Your measurement department has almost certainly discovered the current religion in digital measurement: Don't overload on numbers. The key to successful dashboarding and reporting is finding a small set of sitewide KPIs that are understandable and immediately actionable.
Chances are, that's exactly what your enterprise has adopted -- a small set of key metrics like site conversion rate, visits trend, site satisfaction, etc. -- all laid out in big numbers with great fonts, pretty colors, big trend arrows, and lots of Tufte-inspired whitespace.
Unfortunately, these reports deliver neither understanding nor actionability.
Suppose the online marketing director walks into your office to tell you that your site conversion rate is up 5 percent. You'll probably be delighted. Next comes your SEO director to tell you that your site search engine traffic is down 20 percent. That's bad, right?
But would you realize that in all probability the two stories are related? As you drive less early-stage traffic to your site via natural search, your conversion rate will go up.
Reports built on KPIs are like having 10 different managers telling you 10 different, entirely unrelated stories and leaving you to figure out what they mean when you put them together. That might be life, but it doesn't have to be reporting.
Understanding the system -- the interrelationship between parts -- is fundamentally different and more important than understanding the state of any single volumetric.
It turns out that a change in any single variable in a complex system can always be explained in a variety of ways -- some of which would be interpreted as positive and some as negative. It doesn't matter if the metric is site satisfaction, revenue, conversion rate, or traffic. The possibility of multiple explanations makes it impossible to extract either meaning or actionability from single KPIs.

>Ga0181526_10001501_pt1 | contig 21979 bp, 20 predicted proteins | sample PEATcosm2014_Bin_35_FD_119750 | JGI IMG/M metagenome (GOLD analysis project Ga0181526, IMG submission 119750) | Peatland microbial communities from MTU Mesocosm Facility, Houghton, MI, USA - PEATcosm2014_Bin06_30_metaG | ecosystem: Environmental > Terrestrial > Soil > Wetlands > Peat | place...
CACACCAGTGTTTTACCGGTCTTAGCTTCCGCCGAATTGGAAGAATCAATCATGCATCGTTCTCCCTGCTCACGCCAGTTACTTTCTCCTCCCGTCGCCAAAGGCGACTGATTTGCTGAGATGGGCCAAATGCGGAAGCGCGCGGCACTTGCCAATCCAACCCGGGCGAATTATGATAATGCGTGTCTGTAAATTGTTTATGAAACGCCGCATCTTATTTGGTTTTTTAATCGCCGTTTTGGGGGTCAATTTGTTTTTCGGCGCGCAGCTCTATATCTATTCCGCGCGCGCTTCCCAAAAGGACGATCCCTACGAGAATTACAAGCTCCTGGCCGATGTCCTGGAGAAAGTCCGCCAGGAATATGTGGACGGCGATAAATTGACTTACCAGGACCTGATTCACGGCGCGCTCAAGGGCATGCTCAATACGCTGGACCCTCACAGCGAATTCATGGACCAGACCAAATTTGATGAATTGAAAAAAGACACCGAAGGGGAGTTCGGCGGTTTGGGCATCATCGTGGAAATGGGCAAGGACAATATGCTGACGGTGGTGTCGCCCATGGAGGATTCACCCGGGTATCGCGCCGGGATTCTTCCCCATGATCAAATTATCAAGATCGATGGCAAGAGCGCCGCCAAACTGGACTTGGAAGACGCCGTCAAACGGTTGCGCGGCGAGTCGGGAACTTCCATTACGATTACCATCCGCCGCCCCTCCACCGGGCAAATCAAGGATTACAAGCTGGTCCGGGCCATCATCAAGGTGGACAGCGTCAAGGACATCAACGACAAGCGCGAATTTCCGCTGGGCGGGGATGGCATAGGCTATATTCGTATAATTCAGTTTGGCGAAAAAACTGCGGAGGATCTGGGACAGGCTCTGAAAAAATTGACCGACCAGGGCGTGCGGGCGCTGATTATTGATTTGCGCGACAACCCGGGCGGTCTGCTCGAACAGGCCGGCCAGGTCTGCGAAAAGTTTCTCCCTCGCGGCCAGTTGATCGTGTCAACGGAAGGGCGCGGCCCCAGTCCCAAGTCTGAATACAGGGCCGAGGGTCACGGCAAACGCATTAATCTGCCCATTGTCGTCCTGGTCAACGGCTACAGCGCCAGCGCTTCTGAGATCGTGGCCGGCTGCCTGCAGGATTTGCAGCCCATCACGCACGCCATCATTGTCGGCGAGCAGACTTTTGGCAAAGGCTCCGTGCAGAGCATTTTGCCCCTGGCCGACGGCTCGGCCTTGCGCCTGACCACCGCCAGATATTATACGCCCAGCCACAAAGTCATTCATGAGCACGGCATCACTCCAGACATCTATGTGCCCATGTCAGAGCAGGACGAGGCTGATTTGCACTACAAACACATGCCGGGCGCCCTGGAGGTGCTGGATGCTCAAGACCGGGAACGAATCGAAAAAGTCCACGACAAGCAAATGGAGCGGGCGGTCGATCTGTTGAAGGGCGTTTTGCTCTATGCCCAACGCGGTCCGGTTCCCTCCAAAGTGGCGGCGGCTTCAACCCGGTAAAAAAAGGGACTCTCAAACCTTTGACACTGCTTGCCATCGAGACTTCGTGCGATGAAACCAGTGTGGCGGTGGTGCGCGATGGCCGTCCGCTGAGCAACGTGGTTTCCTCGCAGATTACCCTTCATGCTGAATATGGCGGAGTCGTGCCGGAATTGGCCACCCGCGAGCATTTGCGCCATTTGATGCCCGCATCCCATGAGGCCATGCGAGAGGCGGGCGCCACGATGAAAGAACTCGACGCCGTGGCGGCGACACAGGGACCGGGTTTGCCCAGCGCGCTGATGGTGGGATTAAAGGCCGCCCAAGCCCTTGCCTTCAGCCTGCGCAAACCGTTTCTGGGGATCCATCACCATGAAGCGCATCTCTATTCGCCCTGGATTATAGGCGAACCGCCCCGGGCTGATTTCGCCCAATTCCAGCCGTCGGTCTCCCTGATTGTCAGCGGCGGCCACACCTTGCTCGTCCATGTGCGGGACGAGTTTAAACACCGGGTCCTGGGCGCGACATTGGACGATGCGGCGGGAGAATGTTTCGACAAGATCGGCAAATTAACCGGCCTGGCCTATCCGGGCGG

Not convinced? How could it be bad that your NetPromoter score is up? Here's a common driver of NetPromoter scores: In general, regular customers will have a higher score than new customers. If your business is losing non-core customers as your product set ages, your NetPromoter score could increase. As business declines and the audience narrows, you'll increasingly serve hardcore advocates. It's like talking to people who still use Myspace. If they still use it, they are probably promoters.
What about revenue? Surely, it's impossible for a revenue increase to be bad! Not only is it possible, it's common. Company A creates a remarketing program that sends a 10 percent discount offer to all cart abandons. Unfortunately, consumers quickly game the system and abandon the cart to get the coupon. Gross revenue increases, but net revenue declines due to reduced margins. Short term revenue gains that sacrifice margin are frequent. Poor reporting systems make this type of system interdependency difficult or impossible to spot or understand.
Still not convinced? What about net revenue? If net revenue is increasing, things have to be getting better! Not so. AOL in its ISP days provides a classic example. AOL was infamously difficult to cancel once you had signed up. The reason? Analysts at AOL had carefully measured the impact of difficult cancellation and could prove that making it hard to cancel improved net revenue. Sadly, they didn't measure the resulting impact on brand and customer satisfaction. The brand eroded under a relentless program of short term net revenue optimization.
Give up? We hope so, because there just is no single metric that can be meaningfully interpreted when viewed in isolation. KPIs are not actionable because KPIs aren't individually meaningful.